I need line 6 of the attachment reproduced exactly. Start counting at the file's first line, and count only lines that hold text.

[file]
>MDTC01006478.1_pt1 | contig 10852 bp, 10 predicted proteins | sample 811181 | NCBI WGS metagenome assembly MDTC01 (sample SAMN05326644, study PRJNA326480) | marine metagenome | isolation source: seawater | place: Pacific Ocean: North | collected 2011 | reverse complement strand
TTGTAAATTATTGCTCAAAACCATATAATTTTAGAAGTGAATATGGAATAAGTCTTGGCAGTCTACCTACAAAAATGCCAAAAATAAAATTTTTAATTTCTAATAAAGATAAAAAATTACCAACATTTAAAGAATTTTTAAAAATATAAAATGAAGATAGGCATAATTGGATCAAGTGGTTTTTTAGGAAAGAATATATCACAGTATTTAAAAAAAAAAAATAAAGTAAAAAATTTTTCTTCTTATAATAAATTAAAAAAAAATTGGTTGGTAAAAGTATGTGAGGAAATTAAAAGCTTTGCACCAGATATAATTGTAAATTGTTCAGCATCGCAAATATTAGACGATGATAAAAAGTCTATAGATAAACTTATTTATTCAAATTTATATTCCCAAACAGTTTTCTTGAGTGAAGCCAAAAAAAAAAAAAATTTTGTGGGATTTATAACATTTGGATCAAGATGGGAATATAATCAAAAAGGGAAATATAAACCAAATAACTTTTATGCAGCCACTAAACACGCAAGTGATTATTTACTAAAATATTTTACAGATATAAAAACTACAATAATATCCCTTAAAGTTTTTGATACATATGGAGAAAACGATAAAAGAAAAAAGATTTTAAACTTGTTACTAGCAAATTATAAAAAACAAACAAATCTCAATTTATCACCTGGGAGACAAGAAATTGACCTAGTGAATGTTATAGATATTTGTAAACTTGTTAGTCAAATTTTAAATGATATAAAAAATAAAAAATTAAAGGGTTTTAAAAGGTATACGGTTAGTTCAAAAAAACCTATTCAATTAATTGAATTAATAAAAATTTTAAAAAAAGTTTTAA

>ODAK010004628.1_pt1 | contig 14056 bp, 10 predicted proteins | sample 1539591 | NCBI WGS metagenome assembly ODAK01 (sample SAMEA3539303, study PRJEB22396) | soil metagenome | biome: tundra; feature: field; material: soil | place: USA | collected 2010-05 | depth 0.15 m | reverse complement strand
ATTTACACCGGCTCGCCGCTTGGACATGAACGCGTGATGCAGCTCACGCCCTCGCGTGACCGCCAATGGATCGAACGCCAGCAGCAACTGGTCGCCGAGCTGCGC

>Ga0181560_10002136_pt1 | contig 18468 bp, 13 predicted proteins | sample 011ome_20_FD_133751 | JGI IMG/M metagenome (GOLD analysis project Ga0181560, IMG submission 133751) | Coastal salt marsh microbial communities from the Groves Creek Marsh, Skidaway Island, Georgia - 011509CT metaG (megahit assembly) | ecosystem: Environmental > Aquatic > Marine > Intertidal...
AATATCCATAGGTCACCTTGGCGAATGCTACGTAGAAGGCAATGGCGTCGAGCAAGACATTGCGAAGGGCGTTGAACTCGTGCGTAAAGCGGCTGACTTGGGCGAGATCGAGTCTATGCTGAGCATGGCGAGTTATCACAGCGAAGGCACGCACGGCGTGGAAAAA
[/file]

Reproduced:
AATATCCATAGGTCACCTTGGCGAATGCTACGTAGAAGGCAATGGCGTCGAGCAAGACATTGCGAAGGGCGTTGAACTCGTGCGTAAAGCGGCTGACTTGGGCGAGATCGAGTCTATGCTGAGCATGGCGAGTTATCACAGCGAAGGCACGCACGGCGTGGAAAAA